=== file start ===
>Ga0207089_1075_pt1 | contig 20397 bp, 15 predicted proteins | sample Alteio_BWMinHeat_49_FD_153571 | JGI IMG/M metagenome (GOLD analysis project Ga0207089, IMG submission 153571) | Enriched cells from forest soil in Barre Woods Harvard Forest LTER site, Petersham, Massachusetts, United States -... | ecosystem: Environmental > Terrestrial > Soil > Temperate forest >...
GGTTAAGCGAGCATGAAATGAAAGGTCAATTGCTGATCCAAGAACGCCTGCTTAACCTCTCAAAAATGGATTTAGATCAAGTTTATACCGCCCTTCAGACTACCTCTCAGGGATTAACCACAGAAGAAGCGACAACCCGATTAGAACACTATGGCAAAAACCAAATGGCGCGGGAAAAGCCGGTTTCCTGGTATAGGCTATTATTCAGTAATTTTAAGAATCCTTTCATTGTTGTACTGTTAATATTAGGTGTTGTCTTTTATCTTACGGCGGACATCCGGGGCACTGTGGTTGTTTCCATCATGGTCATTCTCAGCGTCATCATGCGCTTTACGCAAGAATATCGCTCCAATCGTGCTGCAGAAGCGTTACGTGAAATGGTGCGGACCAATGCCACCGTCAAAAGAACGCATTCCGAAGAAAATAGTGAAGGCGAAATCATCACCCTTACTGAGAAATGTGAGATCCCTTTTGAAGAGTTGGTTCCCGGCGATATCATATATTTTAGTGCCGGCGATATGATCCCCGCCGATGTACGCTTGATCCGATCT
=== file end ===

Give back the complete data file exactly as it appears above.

>Ga0207089_1075_pt1 | contig 20397 bp, 15 predicted proteins | sample Alteio_BWMinHeat_49_FD_153571 | JGI IMG/M metagenome (GOLD analysis project Ga0207089, IMG submission 153571) | Enriched cells from forest soil in Barre Woods Harvard Forest LTER site, Petersham, Massachusetts, United States -... | ecosystem: Environmental > Terrestrial > Soil > Temperate forest >...
GGTTAAGCGAGCATGAAATGAAAGGTCAATTGCTGATCCAAGAACGCCTGCTTAACCTCTCAAAAATGGATTTAGATCAAGTTTATACCGCCCTTCAGACTACCTCTCAGGGATTAACCACAGAAGAAGCGACAACCCGATTAGAACACTATGGCAAAAACCAAATGGCGCGGGAAAAGCCGGTTTCCTGGTATAGGCTATTATTCAGTAATTTTAAGAATCCTTTCATTGTTGTACTGTTAATATTAGGTGTTGTCTTTTATCTTACGGCGGACATCCGGGGCACTGTGGTTGTTTCCATCATGGTCATTCTCAGCGTCATCATGCGCTTTACGCAAGAATATCGCTCCAATCGTGCTGCAGAAGCGTTACGTGAAATGGTGCGGACCAATGCCACCGTCAAAAGAACGCATTCCGAAGAAAATAGTGAAGGCGAAATCATCACCCTTACTGAGAAATGTGAGATCCCTTTTGAAGAGTTGGTTCCCGGCGATATCATATATTTTAGTGCCGGCGATATGATCCCCGCCGATGTACGCTTGATCCGATCT